Despite opening airspace, Saudis say no peace with Israel before two-state solution

Israeli approval for plan to return Red Sea islands to Saudis apparently set in motion the permission for overflights.

By David Hellerman

Saudi Arabia’s foreign minister denied that a decision to open the kingdom’s airspace to Israeli flights was a step towards normalization with the Jewish state.

“No, this has nothing to do with diplomatic ties with Israel,” said Foreign Minister Prince Faisal bin Farhan at a press conference on Saturday in Jeddah following a visit U.S. President Joe Biden, who addressed the Gulf Cooperation Council summit.

“The issue of overflights is a decision we took… in the interest [of] providing connectivity between countries in the world, and we hope that it will make some travelers’ lives easier. It’s not in any way a precursor to any further steps.”

The remarks contradicted President Joe Biden, who called the overflights, “a big deal, not only symbolically but substantively.”

Speaking in Jeddah on Friday night, Biden said, “This is the first tangible step on the path of what I hope will eventually be a broader normalization of relations.”

Saudi Minister of State for Foreign Affairs Adel al-Jubeir admitted that normalizing relations was an option for the future, but maintained that Israel and the Palestinians would first have to finalize an agreement for a two-state solution.

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The Saudis have allowed commercial flights between Israel and the Gulf states to cross its skies, but not for flights to destinations further east. Overflight rights will shave several hours off the travel times to and from countries such as India, Thailand, China and Australia.

Red Sea islands

Meanwhile, Axios reported that Israel approved the parameters of a deal allowing Egypt to transfer two Red Sea islands to Saudi Arabia. The arrangement includes peace monitors being moved to other locations on the Sinai peninsula and for cameras to monitor the Straits of Tiran.

The Saudis are interested in Tiran Island and Sanafir Island as part of an ambitious plan to build a futuristic city called Neom. The project includes a causeway linking the Saudi and Sinai Peninsulas via Tiran Island.

Finalizing the transfer requires Israeli approval because the islands were demilitarized in accordance with the 1979 Camp David Accords.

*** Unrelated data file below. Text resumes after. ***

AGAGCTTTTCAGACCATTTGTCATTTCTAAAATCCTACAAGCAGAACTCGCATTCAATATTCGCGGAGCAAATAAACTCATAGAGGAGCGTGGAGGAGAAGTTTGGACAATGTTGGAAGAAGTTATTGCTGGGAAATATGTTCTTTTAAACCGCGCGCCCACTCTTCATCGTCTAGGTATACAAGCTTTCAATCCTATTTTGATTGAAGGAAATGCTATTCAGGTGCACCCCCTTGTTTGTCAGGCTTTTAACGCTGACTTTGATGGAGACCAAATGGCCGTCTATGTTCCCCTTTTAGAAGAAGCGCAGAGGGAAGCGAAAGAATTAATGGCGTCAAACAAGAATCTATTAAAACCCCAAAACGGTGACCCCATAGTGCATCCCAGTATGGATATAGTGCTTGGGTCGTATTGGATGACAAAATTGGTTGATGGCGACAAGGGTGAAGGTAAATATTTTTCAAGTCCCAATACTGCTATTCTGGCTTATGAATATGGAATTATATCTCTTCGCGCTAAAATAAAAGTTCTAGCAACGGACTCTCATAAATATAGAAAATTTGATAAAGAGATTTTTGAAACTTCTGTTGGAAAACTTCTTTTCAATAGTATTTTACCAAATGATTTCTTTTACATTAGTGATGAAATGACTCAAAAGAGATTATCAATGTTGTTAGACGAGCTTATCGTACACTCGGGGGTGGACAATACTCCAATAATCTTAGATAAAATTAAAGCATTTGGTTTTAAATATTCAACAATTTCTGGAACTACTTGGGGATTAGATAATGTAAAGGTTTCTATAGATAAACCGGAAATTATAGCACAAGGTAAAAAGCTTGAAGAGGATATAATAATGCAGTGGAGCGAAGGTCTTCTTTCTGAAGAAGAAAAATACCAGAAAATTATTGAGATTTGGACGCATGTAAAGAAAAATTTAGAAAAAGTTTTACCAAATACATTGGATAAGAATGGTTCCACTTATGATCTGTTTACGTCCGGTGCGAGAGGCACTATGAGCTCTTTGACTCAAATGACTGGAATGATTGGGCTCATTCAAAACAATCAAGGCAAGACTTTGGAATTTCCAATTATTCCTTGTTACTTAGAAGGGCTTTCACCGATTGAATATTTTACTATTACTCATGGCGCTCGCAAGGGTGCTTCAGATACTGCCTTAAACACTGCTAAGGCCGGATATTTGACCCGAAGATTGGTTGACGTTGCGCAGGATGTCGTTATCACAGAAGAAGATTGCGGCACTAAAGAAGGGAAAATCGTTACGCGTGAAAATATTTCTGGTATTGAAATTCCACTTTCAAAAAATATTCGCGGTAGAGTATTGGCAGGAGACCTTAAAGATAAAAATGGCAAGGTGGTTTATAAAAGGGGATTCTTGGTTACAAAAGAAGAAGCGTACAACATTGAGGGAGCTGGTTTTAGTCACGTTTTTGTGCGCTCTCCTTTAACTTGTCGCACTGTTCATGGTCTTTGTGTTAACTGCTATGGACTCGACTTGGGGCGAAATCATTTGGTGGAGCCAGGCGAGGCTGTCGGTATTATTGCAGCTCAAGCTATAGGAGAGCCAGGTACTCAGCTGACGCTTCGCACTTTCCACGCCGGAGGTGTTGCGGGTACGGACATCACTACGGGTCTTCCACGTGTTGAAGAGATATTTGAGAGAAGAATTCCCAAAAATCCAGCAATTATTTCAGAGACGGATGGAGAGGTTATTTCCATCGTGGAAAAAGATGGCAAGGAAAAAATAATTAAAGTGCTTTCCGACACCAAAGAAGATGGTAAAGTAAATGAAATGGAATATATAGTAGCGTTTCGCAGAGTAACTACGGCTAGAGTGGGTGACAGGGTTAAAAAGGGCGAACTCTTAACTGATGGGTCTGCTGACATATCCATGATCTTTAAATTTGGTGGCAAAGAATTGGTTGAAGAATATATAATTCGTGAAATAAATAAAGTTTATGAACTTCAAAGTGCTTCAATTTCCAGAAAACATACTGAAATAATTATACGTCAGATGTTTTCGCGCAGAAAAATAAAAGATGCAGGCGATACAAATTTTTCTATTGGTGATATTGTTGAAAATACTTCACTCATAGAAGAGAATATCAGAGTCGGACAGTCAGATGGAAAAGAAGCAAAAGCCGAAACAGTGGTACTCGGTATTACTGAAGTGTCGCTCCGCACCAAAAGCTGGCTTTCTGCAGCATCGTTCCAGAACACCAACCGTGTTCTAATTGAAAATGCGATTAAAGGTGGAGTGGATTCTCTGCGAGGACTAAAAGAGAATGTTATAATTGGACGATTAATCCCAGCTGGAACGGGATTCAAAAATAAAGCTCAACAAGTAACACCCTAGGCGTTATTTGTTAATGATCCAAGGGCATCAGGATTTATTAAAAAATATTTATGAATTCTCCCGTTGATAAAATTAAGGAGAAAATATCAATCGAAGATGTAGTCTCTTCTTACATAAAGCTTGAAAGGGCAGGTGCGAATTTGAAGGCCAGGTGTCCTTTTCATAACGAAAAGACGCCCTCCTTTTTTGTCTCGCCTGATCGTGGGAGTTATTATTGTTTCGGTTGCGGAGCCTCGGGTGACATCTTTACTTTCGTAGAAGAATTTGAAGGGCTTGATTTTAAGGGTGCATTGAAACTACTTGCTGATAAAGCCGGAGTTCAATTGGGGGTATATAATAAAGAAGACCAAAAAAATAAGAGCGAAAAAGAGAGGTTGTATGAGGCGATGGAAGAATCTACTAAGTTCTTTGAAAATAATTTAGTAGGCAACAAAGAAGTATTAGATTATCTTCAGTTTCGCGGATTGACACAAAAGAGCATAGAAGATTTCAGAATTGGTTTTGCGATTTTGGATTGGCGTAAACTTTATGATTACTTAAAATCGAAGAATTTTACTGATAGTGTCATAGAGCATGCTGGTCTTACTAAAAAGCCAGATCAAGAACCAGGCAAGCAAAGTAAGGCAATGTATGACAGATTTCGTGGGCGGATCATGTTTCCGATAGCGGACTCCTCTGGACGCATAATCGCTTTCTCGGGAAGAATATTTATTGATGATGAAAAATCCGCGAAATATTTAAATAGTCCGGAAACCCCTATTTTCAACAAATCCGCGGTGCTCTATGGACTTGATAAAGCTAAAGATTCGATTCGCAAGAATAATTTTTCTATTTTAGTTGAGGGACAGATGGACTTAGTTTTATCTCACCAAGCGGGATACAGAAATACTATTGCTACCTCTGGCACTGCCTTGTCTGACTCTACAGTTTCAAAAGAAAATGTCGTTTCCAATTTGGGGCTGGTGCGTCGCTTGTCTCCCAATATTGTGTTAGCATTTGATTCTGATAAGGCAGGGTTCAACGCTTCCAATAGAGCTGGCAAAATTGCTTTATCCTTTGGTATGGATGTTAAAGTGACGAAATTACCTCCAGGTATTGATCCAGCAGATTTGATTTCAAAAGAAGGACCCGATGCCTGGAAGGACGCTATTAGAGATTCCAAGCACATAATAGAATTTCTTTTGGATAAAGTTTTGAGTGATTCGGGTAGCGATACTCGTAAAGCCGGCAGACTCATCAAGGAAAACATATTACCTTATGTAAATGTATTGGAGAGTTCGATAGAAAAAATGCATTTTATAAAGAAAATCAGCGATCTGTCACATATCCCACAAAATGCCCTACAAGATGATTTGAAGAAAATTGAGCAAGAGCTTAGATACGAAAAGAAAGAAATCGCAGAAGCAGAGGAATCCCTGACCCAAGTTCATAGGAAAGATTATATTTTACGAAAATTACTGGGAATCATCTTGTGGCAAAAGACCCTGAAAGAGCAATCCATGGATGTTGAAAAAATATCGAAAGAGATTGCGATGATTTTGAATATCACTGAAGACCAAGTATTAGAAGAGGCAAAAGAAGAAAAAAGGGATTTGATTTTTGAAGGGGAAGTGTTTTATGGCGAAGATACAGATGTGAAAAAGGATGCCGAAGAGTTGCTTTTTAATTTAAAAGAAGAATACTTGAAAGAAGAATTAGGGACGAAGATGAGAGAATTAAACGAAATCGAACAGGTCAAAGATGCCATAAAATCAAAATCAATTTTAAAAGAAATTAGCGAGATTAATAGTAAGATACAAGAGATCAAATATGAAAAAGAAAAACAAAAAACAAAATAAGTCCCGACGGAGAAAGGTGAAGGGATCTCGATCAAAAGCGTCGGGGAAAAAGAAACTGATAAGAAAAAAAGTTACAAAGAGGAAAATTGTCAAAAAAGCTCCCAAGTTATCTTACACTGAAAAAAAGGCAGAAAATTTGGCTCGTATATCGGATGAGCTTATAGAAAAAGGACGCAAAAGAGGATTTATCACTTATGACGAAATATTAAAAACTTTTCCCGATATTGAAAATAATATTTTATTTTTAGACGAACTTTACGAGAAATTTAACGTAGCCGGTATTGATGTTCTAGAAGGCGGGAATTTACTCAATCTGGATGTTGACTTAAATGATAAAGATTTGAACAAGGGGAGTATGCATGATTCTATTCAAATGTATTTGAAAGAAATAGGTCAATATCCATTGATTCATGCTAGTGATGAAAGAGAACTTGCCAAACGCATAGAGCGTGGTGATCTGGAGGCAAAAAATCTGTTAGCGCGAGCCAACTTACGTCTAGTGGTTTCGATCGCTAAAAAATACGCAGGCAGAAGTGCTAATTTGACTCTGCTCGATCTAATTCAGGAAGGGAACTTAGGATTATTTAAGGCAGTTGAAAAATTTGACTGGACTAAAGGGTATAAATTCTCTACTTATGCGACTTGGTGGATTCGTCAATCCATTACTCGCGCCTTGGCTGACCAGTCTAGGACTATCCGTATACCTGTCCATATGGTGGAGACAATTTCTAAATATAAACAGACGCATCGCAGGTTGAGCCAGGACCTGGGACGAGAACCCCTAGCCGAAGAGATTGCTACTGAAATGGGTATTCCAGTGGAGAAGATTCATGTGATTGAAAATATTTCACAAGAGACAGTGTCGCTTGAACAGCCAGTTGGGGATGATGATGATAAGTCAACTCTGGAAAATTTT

The islands lie in Saudi territorial waters, but in 1950, they were leased to Egypt and placed under Cairo’s protection at the request of the Saudis. Israel captured the islands during the Six-Day in 1967 after Egypt closed the Straits of Tiran to Israeli shipping. The islands were returned to Egypt along with the Sinai Peninsula when Israel and Egypt made peace.

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The islands are currently uninhabited except for international peace monitors. However tourists — primarily Red Sea snorkeling enthusiasts — can take day trips by boat from Sharm el-Sheikh.

Israel joining a regional air defense network?

The summit is known as the GCC+3. The GCC consists of Saudi Arabia, Kuwait, Oman, Qatar, Bahrain and the United Arab Emirates (UAE). The “plus three” countries are Egypt, Jordan and Iraq.

Prince Faisal also said he was unaware of any discussion at the summit regarding the inclusion of Israel in an integrated air defense network against Iran, a topic of discussion between Israeli and U.S. officials this year. The issue was first raised in June at the Negev Summit, with the participation of the U.S., Israel, Bahrain, Egypt, Morocco and the UAE.

“There was no discussion about a GCC-Israeli defense alliance or anything of the sort. At least I’m not aware of such discussions,” Prince Faisal said.

The White House didn’t respond to Prince Faisal’s comments.

However, a senior U.S. official briefing reporters said the Biden administration is optimistic that there will be “additional announcements” regarding Israel and the air defense network.

Direct flights for Arab Israeli pilgrims

The Saudis are also expected to announce permission for Arab Israelis making religious pilgrimages to Mecca to be able to fly on charter flights directly to the kingdom. According to Hebrew media reports, arrangements have not yet been finalized.

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Because the Saudis don’t recognize Israeli passports, Arab Israelis making a pilgrimage to Mecca can only enter the kingdom with a special Jordanian permit.

Arab Israelis who possess passports from other countries do not need the Jordanian permit, but nevertheless must enter Saudi Arabia by travelling in from a third country — usually Jordan or Turkey.

According to Hebrew media reports, 6,000 Israelis make the pilgrimage each year.